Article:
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Watch out for these early-season issues

Jeff Caldwell 06/11/2012 @ 3:49pm Agricultural content creator and marketer.

A combination of a warm winter, early planting window and now a dry, hot start to summer has caused some crop diseases and issues to blow up in parts of the Corn Belt, specialists say.

The good news is the hot, dry weather has kept some more common diseases at bay more than usual, says University of Illinois crop scientist Carl Bradley. Things like leaf blight and spot, in both corn and soybeans, have affected fewer plants this year on account of the weather.

"Weather is the major factor influencing plant diseases, and the relatively dry weather of late has contributed to the lack of diseases being seen," Bradley says.

Anthracnose leaf blight and Holcus leaf spot, both in corn, are showing up in some fields, but both are less problematic than normal because of the heat and its corresponding stimulus to crop growth.

"When corn plants begin to develop rapidly as the temperatures warm up, they tend to 'outgrow' this disease, with new leaves generally not being affected," Bradley says of Anthracnose leaf blight.

But, while the weather's stemmed the potential growth of diseases like these, it's also helped others thrive. Take Goss's Wilt in corn; in a normal year, early June's typically way too early for this disease to become a problem. But, agronomists in Nebraska say this year's been different so far.

"The disease can develop at any time during the growing season, but it has not typically developed this early in eastern Nebraska. Its impacts on yield are worsened the earlier it develops during the plants’ growth stages and the more leaf area that is affected by lesions. Development of the disease now on susceptible hybrids could have devastating impacts on yield if the disease continues to worsen in those fields," says Tamra Jackson-Ziems, a plant pathologist with the University of Nebraska Extension. "The disease does not appear to be widespread at this time, but scouting is recommended, particularly in high risk fields, to determine if disease has developed and to what extent."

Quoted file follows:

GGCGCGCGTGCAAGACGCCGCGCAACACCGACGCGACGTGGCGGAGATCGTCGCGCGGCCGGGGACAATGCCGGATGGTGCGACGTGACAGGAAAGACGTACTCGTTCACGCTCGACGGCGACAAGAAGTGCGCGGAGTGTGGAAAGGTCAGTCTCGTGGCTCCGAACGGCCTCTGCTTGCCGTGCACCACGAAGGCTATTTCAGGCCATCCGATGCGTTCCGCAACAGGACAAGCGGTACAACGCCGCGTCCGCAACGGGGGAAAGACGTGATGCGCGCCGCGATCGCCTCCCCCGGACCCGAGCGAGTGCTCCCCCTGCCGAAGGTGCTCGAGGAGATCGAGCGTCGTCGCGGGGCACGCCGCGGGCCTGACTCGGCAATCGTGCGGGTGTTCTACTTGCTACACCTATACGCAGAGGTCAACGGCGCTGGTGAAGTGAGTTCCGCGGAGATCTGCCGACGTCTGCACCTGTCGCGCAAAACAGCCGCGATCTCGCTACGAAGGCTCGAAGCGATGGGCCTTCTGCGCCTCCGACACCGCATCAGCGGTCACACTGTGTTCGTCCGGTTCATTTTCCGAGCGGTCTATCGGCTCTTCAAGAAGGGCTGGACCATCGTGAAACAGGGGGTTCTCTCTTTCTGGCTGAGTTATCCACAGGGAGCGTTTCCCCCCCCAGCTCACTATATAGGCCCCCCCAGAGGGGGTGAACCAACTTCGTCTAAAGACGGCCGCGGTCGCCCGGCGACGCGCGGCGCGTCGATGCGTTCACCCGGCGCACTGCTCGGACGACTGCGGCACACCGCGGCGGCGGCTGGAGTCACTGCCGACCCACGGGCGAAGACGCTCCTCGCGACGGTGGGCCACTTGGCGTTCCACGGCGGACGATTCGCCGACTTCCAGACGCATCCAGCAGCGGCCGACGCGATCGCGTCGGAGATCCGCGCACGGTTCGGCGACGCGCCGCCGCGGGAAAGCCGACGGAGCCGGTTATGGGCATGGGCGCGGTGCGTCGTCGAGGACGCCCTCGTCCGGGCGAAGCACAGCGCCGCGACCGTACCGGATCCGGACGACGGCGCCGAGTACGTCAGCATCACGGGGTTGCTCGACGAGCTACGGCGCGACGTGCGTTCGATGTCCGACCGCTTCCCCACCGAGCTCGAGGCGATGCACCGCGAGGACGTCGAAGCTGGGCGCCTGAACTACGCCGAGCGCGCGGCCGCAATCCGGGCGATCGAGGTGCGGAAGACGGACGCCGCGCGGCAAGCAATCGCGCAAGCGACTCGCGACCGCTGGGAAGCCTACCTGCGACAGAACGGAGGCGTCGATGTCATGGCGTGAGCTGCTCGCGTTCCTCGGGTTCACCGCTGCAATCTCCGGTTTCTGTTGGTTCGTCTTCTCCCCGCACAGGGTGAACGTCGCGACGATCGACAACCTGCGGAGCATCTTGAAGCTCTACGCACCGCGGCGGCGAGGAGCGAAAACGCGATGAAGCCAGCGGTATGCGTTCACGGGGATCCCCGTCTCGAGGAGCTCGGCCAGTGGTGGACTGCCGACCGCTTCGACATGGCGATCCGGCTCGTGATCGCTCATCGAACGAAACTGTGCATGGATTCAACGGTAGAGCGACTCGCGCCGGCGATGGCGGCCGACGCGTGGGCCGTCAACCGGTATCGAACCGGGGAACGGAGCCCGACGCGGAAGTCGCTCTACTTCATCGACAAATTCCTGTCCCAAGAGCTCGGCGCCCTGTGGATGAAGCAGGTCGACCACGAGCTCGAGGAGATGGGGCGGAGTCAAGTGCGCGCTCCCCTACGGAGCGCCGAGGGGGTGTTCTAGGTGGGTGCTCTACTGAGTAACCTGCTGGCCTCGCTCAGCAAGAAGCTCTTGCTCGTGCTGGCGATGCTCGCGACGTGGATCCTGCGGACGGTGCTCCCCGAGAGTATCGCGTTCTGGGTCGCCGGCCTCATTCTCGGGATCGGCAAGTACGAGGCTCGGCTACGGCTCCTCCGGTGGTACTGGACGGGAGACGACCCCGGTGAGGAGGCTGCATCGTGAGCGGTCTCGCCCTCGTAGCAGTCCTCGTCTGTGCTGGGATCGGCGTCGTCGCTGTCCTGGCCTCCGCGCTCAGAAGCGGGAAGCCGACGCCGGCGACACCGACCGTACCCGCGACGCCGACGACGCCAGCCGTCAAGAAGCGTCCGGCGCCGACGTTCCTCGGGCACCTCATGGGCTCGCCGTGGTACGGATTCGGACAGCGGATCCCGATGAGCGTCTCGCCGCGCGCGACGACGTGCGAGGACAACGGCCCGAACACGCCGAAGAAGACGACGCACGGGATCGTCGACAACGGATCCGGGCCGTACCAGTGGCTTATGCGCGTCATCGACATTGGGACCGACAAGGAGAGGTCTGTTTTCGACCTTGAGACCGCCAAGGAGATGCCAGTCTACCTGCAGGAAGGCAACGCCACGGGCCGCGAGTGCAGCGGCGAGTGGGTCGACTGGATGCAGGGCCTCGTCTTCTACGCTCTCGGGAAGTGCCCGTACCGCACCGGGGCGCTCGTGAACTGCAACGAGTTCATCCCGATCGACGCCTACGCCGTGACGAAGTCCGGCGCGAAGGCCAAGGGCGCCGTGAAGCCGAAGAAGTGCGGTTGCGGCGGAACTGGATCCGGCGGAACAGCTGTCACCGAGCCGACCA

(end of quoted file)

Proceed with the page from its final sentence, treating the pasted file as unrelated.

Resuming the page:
Then there are conditions that, though not technically diseases, have taken their toll on the corn crop. Rootless corn syndrome has been an issue from the Plains to the eastern Corn Belt. Caused most often by dry conditions at and following planting, the syndrome causes both stunted and altogether failed root development, and it's been showing up a lot more than normal this year so far.

"Shortly after emergence, the nodal (or crown) root system begins to develop. It is these nodal roots that become the permanent root system. More roots develop from successive nodes as the plant develops," says University of Nebraska agronomist Tom Hoegemeyer. "Lots of conditions have been observed to cause this rootless appearance, most of them related to weather or planting. Planting too shallow (less than 1.5 inches) can be a problem, especially if heavy rain compacts or erodes the soil."

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